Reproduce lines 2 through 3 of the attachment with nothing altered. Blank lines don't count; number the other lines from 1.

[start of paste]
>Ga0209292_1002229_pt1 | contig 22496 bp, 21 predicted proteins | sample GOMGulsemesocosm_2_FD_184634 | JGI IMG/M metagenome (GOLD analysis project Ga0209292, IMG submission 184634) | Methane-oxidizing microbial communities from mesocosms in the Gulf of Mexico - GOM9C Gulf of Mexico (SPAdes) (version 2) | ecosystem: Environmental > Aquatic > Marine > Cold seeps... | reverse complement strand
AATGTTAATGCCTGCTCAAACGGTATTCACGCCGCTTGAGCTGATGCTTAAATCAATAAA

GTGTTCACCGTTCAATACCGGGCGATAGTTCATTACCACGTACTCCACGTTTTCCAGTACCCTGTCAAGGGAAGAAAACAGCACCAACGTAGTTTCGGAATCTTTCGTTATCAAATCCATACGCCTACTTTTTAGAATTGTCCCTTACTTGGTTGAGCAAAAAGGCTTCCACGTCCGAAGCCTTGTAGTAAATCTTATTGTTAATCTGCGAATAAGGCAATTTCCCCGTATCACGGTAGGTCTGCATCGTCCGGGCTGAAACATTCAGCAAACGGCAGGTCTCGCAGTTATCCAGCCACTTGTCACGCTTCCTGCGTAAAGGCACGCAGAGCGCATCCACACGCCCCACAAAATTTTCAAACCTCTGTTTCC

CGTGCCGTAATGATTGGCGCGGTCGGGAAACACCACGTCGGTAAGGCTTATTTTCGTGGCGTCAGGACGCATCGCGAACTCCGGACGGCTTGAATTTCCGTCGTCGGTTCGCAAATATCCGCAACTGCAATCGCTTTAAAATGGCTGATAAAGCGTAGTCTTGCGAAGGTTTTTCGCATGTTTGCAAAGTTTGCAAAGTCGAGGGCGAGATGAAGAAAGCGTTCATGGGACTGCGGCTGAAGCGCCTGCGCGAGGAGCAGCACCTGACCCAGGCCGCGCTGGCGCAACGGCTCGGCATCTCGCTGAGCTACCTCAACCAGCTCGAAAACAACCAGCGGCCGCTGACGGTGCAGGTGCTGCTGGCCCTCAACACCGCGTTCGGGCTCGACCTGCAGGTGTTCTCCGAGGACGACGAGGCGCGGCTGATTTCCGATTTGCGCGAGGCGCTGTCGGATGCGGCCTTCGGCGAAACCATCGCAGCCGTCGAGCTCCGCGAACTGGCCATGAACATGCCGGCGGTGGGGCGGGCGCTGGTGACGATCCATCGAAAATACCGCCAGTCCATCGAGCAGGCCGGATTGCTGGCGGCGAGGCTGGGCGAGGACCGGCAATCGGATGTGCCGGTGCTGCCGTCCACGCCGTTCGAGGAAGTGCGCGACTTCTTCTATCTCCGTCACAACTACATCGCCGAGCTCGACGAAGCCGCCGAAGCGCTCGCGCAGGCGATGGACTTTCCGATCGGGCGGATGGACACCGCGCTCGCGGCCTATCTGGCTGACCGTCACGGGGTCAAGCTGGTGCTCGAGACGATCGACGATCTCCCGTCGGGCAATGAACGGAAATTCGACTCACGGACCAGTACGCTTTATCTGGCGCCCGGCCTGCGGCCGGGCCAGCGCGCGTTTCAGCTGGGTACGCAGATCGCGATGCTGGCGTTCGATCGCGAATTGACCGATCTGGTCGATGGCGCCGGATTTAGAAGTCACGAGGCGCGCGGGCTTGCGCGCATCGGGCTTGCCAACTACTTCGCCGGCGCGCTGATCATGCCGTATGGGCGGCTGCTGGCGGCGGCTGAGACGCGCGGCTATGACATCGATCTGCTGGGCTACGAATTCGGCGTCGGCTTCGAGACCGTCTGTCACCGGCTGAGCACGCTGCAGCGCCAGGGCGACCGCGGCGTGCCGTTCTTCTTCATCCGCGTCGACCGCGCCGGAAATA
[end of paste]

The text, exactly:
AATGTTAATGCCTGCTCAAACGGTATTCACGCCGCTTGAGCTGATGCTTAAATCAATAAA

GTGTTCACCGTTCAATACCGGGCGATAGTTCATTACCACGTACTCCACGTTTTCCAGTACCCTGTCAAGGGAAGAAAACAGCACCAACGTAGTTTCGGAATCTTTCGTTATCAAATCCATACGCCTACTTTTTAGAATTGTCCCTTACTTGGTTGAGCAAAAAGGCTTCCACGTCCGAAGCCTTGTAGTAAATCTTATTGTTAATCTGCGAATAAGGCAATTTCCCCGTATCACGGTAGGTCTGCATCGTCCGGGCTGAAACATTCAGCAAACGGCAGGTCTCGCAGTTATCCAGCCACTTGTCACGCTTCCTGCGTAAAGGCACGCAGAGCGCATCCACACGCCCCACAAAATTTTCAAACCTCTGTTTCC